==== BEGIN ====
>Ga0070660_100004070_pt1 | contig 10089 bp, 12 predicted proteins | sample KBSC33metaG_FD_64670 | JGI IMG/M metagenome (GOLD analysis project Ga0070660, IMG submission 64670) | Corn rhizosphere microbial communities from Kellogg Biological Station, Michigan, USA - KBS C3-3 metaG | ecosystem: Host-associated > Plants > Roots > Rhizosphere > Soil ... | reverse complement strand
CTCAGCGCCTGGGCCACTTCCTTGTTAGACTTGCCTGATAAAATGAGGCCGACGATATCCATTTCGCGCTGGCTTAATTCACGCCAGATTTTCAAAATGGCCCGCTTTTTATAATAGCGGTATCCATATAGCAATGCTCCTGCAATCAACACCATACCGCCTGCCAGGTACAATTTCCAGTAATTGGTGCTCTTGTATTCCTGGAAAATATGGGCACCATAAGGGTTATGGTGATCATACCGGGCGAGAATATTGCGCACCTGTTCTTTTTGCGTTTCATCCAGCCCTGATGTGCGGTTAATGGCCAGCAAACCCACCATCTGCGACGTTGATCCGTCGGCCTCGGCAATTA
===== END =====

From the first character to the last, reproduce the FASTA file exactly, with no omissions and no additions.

>Ga0070660_100004070_pt1 | contig 10089 bp, 12 predicted proteins | sample KBSC33metaG_FD_64670 | JGI IMG/M metagenome (GOLD analysis project Ga0070660, IMG submission 64670) | Corn rhizosphere microbial communities from Kellogg Biological Station, Michigan, USA - KBS C3-3 metaG | ecosystem: Host-associated > Plants > Roots > Rhizosphere > Soil ... | reverse complement strand
CTCAGCGCCTGGGCCACTTCCTTGTTAGACTTGCCTGATAAAATGAGGCCGACGATATCCATTTCGCGCTGGCTTAATTCACGCCAGATTTTCAAAATGGCCCGCTTTTTATAATAGCGGTATCCATATAGCAATGCTCCTGCAATCAACACCATACCGCCTGCCAGGTACAATTTCCAGTAATTGGTGCTCTTGTATTCCTGGAAAATATGGGCACCATAAGGGTTATGGTGATCATACCGGGCGAGAATATTGCGCACCTGTTCTTTTTGCGTTTCATCCAGCCCTGATGTGCGGTTAATGGCCAGCAAACCCACCATCTGCGACGTTGATCCGTCGGCCTCGGCAATTA